The mechanical part of the build consists of a 3D printed frame that allows the servos to be mounted across an arc, something like a harp. Metal rods connect the servos to tentacle-shaped actuators. These were designed in Google SketchUp and printed in PLA.

Attached to these servos and Arduino is a character LCD and a few buttons that allow the user to cycle through a few functions. The play button plays the current melody (based on old Nokia ringtones, by the way), a few more buttons adjust the position of the individual servos, and there’s another button to stop playing. Since this is a complete electronic-to-mechanical interface for a toy piano, a MIDI-in port isn’t out of the question; all a MIDI implementation would need to do is move a servo down on a note on event and move it back up on the note off event.

Hackaday Links: June 9, 2019

The Chicago Pile led to the Manhattan Project, which led to the atomic bomb. In Germany, there were similar efforts with less success, and now we have physical evidence from the first attempted nuclear reactor in Germany. In Physics Today, there’s a lovely historical retrospective of one of the ‘fuel cubes’ that went into one of Germany’s unsuccessful reactor experiments. This is a five-centimeter cube that recently showed up in the hands of a uranium collector. In the test reactor, six hundred of these cubes were strung along strings and suspended like a chandelier. This chandelier was then set inside a tub surrounded by graphite. This reactor never reached criticality — spectroscopy tells us the cube does not contain fission products — but it was the best attempt Germany made at a self-sustaining nuclear reaction.

The biggest failing of the Arduino is the pinout. Those header pins aren’t all on 0.1″ centers, and the board itself is too wide to fit on a single solderless breadboard. Here’s the solution to that problem. It’s the BreadShield, an Arduino Uno-to-Breadboard adapter. Plug an Uno on one end, and you get all the pins on the other.

There’s a new listing on AirBnB. this time from NASA. They’re planning on opening the space station up to tourism, starting at $35,000 USD per night. That’s a cool quarter mil per week, launch not included. The plan appears to allow other commercial companies (SpaceX and whoever buys a Boeing Starliner) to accept space tourists, the $35k/night is just for the stop at the ISS. Costs for launch and landing are expected to be somewhere between $20 and $60 Million per flight. Other space tourists have paid as much: [Dennis Tito], the first ‘fee-paying’ space tourist, paid $20M for a trip to the ISS in 2001. [Mark Shuttleworth] also paid $20M a year later. Earlier space ‘tourists’ paid a similar amount; Japanese journalist [Toyohiro Akiyama] flew to Mir at a cost of between $12M and $37M. Yes, the space station is now an AirBnB, but it’s going to cost twenty million dollars for the ride up there.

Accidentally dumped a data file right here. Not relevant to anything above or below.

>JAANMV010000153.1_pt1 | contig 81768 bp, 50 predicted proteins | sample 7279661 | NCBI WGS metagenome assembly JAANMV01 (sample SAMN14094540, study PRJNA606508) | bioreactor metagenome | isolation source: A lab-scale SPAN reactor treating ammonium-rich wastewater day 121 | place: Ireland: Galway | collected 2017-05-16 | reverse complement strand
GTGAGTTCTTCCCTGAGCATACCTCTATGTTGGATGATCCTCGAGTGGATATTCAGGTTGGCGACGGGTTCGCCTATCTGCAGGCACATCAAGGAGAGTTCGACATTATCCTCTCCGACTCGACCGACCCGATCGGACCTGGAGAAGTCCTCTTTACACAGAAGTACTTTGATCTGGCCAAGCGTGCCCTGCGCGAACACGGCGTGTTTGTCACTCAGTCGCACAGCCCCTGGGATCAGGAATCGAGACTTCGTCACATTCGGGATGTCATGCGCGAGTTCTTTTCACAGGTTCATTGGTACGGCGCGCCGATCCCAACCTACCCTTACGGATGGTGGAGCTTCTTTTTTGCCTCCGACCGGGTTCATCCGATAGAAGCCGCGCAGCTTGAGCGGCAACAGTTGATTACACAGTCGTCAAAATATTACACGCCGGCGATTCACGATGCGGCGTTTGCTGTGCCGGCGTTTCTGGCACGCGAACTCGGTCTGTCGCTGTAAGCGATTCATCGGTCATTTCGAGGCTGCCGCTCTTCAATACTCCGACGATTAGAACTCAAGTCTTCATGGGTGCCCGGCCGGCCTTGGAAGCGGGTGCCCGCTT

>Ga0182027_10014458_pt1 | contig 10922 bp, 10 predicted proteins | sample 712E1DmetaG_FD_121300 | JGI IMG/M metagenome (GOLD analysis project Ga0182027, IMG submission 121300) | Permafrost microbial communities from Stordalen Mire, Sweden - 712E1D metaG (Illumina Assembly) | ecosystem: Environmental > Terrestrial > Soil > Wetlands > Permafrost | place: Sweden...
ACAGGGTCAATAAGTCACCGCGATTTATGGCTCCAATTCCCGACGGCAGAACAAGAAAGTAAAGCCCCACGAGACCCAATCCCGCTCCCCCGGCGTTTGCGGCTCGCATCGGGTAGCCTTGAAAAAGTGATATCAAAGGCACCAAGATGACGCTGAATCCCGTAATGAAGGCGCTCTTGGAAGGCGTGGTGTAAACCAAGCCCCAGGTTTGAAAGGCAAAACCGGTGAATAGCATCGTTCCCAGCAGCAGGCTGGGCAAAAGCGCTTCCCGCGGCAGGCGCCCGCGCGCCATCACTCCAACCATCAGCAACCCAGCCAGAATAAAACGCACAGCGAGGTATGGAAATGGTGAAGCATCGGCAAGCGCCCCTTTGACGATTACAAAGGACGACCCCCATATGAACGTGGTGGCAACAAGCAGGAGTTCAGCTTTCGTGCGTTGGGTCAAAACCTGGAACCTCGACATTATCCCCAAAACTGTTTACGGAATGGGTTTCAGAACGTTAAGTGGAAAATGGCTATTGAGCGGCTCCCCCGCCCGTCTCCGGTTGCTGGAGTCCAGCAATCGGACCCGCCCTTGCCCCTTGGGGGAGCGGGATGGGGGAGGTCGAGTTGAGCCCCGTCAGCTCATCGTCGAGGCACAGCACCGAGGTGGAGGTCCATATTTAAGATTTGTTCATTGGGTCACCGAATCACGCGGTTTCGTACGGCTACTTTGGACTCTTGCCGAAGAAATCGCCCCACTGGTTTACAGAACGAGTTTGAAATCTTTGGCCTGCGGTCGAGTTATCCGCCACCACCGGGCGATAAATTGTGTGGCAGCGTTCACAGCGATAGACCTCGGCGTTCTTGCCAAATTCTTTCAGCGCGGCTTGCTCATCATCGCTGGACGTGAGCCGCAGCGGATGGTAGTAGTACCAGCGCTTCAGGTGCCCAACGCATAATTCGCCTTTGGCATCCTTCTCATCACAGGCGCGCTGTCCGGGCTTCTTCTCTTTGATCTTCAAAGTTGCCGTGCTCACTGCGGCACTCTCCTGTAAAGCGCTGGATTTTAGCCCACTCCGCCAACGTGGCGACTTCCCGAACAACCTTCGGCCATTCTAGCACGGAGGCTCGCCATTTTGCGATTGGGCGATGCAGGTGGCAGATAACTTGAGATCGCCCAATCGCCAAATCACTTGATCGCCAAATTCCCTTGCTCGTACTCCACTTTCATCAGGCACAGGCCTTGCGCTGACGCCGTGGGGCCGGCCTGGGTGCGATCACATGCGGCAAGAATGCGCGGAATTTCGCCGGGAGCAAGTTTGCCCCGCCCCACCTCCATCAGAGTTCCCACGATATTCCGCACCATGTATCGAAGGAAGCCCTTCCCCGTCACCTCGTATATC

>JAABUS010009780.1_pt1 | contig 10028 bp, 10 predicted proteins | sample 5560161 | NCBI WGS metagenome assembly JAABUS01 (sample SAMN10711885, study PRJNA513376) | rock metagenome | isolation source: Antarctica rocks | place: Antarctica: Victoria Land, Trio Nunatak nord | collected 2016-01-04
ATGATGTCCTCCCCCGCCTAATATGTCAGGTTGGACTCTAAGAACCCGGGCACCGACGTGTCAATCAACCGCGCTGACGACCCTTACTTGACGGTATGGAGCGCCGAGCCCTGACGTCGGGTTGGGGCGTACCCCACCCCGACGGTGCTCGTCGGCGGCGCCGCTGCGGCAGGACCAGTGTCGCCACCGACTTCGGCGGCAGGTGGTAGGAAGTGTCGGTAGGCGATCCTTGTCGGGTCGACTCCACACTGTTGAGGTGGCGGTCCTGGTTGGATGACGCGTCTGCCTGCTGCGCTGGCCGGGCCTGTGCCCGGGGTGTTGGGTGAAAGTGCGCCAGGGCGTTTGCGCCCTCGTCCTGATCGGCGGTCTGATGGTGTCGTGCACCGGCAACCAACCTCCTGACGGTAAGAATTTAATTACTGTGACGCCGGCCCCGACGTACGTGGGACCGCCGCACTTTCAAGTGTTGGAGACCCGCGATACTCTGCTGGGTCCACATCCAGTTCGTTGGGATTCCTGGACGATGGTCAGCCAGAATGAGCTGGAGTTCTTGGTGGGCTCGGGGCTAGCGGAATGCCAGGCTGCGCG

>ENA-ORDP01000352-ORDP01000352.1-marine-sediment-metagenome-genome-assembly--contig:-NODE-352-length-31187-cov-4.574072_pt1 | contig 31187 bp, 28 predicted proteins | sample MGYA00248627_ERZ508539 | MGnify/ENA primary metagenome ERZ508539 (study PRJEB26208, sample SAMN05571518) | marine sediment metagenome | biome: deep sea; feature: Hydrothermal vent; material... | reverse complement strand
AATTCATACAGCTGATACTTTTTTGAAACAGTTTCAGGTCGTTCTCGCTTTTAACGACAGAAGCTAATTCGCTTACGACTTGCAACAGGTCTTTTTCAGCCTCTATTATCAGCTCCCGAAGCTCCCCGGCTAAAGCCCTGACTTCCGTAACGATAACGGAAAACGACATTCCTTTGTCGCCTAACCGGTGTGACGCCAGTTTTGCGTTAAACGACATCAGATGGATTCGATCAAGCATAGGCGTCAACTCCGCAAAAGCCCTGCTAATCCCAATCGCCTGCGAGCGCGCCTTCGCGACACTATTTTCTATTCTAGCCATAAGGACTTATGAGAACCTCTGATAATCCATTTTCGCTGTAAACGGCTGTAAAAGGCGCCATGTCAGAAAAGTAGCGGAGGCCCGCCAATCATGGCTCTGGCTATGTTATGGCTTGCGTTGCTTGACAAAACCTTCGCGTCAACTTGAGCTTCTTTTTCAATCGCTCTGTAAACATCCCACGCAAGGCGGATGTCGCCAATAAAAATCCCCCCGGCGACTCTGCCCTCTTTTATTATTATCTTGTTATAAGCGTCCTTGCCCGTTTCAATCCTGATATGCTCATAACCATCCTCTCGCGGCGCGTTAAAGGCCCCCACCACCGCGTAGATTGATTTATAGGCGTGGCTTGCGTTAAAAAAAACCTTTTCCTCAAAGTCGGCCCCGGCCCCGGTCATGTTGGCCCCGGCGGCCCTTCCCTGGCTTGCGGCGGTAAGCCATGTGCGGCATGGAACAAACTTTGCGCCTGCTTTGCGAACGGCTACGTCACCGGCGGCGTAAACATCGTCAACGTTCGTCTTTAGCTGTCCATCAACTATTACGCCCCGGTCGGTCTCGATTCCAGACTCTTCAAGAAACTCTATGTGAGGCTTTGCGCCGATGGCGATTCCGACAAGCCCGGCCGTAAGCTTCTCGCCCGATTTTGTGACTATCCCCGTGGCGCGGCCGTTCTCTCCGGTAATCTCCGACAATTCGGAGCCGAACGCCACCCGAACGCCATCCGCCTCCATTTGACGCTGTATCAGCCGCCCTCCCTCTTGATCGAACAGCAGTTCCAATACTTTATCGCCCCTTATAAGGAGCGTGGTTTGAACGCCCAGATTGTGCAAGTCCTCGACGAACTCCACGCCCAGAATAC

We’re getting into conference season, and there are two hardware cons coming up you should be aware of. The first is Hardwear.io, keynoted by [Christopher Tarnovsky], famous for DirecTV hacks. There will be other talks by [@TubeTimeUS] on cloning the Sound Blaster and [John McMaster] on dropping acid. All of this is going down this week at The Biltmore in Santa Clara, CA. The second upcoming conference of note is Teardown, the hardware conference put on by Crowd Supply. That’s in Portland, June 21-23, with a presence from the Church of Robotron.

Tap ‘N Ghost: A Novel Attack Against Smartphone Touchscreens

Researchers have demonstrated a new vulnerability in NFC, a feature built-in to many smartphones sold today. The vulnerability allows the attacker to to generate ‘ghost taps’ against a device, effectively allowing an attacker to tap your phone without you looking.

The 18-page paper released by a team of three researchers based out of Waseda University in Japan consists of two techniques: an attack against NFC-enabled smartphones and an attack against capacitive touchscreens. It should be noted that nearly all phones have NFC, and nearly every phone released in the last decade has a capacitive touchscreen. Vunlnerable devices include, but are not limited to the Xperia Z4, the Galaxy S6 Edge, the Galaxy S4, Aquos Zeta SH-04F, Nexus 9, and Nexus 7.

The experimental setup consists of a signal generator, high-speed bipolar amplifier, a small transformer (taken from a toy plasma ball), a copper sheet, oscilloscope with high-voltage probe, and an NFC card emulator. No other special equipment is required. When the victim places their smartphone on a table top, the phone is fingerprinted, giving the attacker the make and model of phone. A dialog box then pops up and the phone connects to a network.

This attack can be replicated by anyone, and the tools required are simple and readily available. The mitigation is to disable NFC on your phone.